Addicted mom finds salvation in Ottawa County’s H.O.P.E. program

Two women pose with cake, decorated with the words "H.O.P.E. Graduation Congratulation Brianna"

Specialized Docket Coordinator Ann M. Johnson of the Ottawa County Probate and Juvenile Court celebrates Briana Carnicom’s graduation from H.O.P.E., with a special graduation cake. The court-monitored program helps parents suffering from an addiction and at risk of losing their children. (Photo by D’Arcy Egan)

BY D’ARCY EGAN

Judge Kathleen Giesler’s court room was crowded, and for a change everyone was wearing wide smiles. It was graduation day for Briana Carnicom, a Sandusky County mom who would be reunited with her three children.

The young mother found herself in Judge Giseler’s courtroom because of her addiction. After much soul-searching on her part and because of a experienced team of professionals who were ready to help, Carnicom was allowed to embrace the Helping Our Parents Excel (H.O.P.E) program.

The program was designed to treat her addiction and help put Carnicom and her family back on track, a success she wanted to share with the community.

“I had never done any other programs when I lived in Sandusky County or in any other county,” said Carnicom. “But this was something very different. I had been pretending everything was OK for me and my children, but it got worse.

“I finally knew that if I didn’t take advantage of the help being offered by the H.O.P.E. program, there probably wouldn’t be another chance for my kids and me.”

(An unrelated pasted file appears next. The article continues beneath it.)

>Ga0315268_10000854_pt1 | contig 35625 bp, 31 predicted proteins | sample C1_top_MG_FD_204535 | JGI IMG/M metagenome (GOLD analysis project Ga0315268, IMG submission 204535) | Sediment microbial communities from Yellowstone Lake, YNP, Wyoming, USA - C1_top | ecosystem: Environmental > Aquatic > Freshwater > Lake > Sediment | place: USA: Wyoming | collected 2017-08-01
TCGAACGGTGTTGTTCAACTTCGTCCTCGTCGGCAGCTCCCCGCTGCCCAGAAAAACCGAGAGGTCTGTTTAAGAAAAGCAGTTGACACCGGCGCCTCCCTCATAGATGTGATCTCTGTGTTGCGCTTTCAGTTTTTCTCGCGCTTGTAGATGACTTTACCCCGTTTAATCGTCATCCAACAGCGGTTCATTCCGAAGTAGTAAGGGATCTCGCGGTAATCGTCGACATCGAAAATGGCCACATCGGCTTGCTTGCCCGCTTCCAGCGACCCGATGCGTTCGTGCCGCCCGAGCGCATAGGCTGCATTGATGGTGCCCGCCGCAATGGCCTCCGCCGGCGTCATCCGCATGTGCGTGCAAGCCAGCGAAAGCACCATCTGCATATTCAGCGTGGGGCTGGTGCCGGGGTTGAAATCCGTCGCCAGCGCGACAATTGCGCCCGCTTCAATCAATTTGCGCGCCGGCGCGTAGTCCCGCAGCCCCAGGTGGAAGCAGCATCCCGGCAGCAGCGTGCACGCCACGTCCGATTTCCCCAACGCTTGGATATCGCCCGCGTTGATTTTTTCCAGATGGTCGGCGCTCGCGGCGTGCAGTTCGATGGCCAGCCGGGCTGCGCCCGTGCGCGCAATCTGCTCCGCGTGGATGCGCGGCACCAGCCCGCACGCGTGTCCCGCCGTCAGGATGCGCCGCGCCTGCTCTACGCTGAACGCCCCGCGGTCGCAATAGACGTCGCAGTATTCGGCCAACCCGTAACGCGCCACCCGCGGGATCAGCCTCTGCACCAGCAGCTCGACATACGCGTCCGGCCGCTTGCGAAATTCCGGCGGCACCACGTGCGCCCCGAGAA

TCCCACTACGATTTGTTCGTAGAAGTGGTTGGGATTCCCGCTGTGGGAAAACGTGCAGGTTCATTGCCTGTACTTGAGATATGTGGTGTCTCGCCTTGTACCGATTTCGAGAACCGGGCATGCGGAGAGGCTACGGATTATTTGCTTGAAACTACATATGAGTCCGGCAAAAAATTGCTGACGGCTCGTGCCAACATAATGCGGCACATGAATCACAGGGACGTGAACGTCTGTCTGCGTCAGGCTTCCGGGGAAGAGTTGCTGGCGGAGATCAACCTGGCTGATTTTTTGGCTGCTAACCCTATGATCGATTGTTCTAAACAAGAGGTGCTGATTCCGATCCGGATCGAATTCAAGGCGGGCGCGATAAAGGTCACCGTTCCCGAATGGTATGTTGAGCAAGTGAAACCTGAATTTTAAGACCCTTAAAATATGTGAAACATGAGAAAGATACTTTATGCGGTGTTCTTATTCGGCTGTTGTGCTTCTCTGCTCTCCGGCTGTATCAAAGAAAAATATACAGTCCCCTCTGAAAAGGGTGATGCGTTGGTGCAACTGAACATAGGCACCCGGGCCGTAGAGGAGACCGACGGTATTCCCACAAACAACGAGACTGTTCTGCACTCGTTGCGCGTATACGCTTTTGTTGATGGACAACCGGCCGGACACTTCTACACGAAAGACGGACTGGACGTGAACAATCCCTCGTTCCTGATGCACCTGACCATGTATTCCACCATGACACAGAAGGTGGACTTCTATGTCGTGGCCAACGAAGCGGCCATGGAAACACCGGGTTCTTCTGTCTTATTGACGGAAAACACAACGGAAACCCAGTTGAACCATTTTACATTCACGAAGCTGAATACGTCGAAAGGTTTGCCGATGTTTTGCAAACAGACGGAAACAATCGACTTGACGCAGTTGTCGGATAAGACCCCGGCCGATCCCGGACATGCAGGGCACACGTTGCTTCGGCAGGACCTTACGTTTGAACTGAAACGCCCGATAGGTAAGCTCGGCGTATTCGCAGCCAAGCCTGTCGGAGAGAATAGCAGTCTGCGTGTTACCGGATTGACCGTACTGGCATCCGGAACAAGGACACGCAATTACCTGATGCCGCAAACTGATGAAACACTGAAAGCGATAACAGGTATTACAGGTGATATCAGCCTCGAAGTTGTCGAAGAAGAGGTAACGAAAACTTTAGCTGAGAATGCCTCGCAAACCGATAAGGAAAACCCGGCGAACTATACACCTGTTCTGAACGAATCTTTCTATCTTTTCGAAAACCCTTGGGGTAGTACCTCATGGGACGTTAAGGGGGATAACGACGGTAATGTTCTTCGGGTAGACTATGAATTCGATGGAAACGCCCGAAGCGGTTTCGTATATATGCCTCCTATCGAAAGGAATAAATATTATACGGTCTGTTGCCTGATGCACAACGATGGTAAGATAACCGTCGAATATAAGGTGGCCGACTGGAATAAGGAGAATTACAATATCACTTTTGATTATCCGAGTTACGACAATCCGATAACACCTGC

With professional help, Carnicom fought her addiction, as well as overwhelming depression. Joining the program last March, she said she finally began to look at herself differently, giving her the impetus to become a success story, get her children back, obtain a job and a find a family home.

“She has done all of that, and we’re so happy for her,” said Specialized Docket Coordinator Ann M. Johnson, who coordinates the H.O.P.E. program as a member of Judge Kathleen Giesler’s Ottawa County Probate and Juvenile Court.

“I take referrals to family dependency court, get parents plugged in, and do the nuts and bolts it takes to coordinate a treatment team,” said Johnson. “We monitor all participants with drug screens to ensure they are compliant and following all of the orders.

“I’ve been doing this for almost six years now, and I really like it. It is tremendous to look at these cases, and know you may have helped resurrect some for life. It is so rewarding for me, and everyone involved, in helping patch families back together.”

Because of the toxic aspect of addiction, Johnson is often surprised they stay off drugs.

“It is far more difficult to do that than most people understand,” said Johnson. “It’s a daily struggle you have to learn to do. They have to re-do their whole lives, prepare for changes and live those changes.

“It calls for changing friends and their environment, virtually everything they know. It’s scary, fighting addiction, and a full-time job. But down the road I can see a productive woman with a happy family. The kids are always to happy to have their family back together.”

“I wake up smiling each morning now,” said Carnicum, as she was getting ready to slice her graduation cake. “I’m a different person now, and it feels good.”

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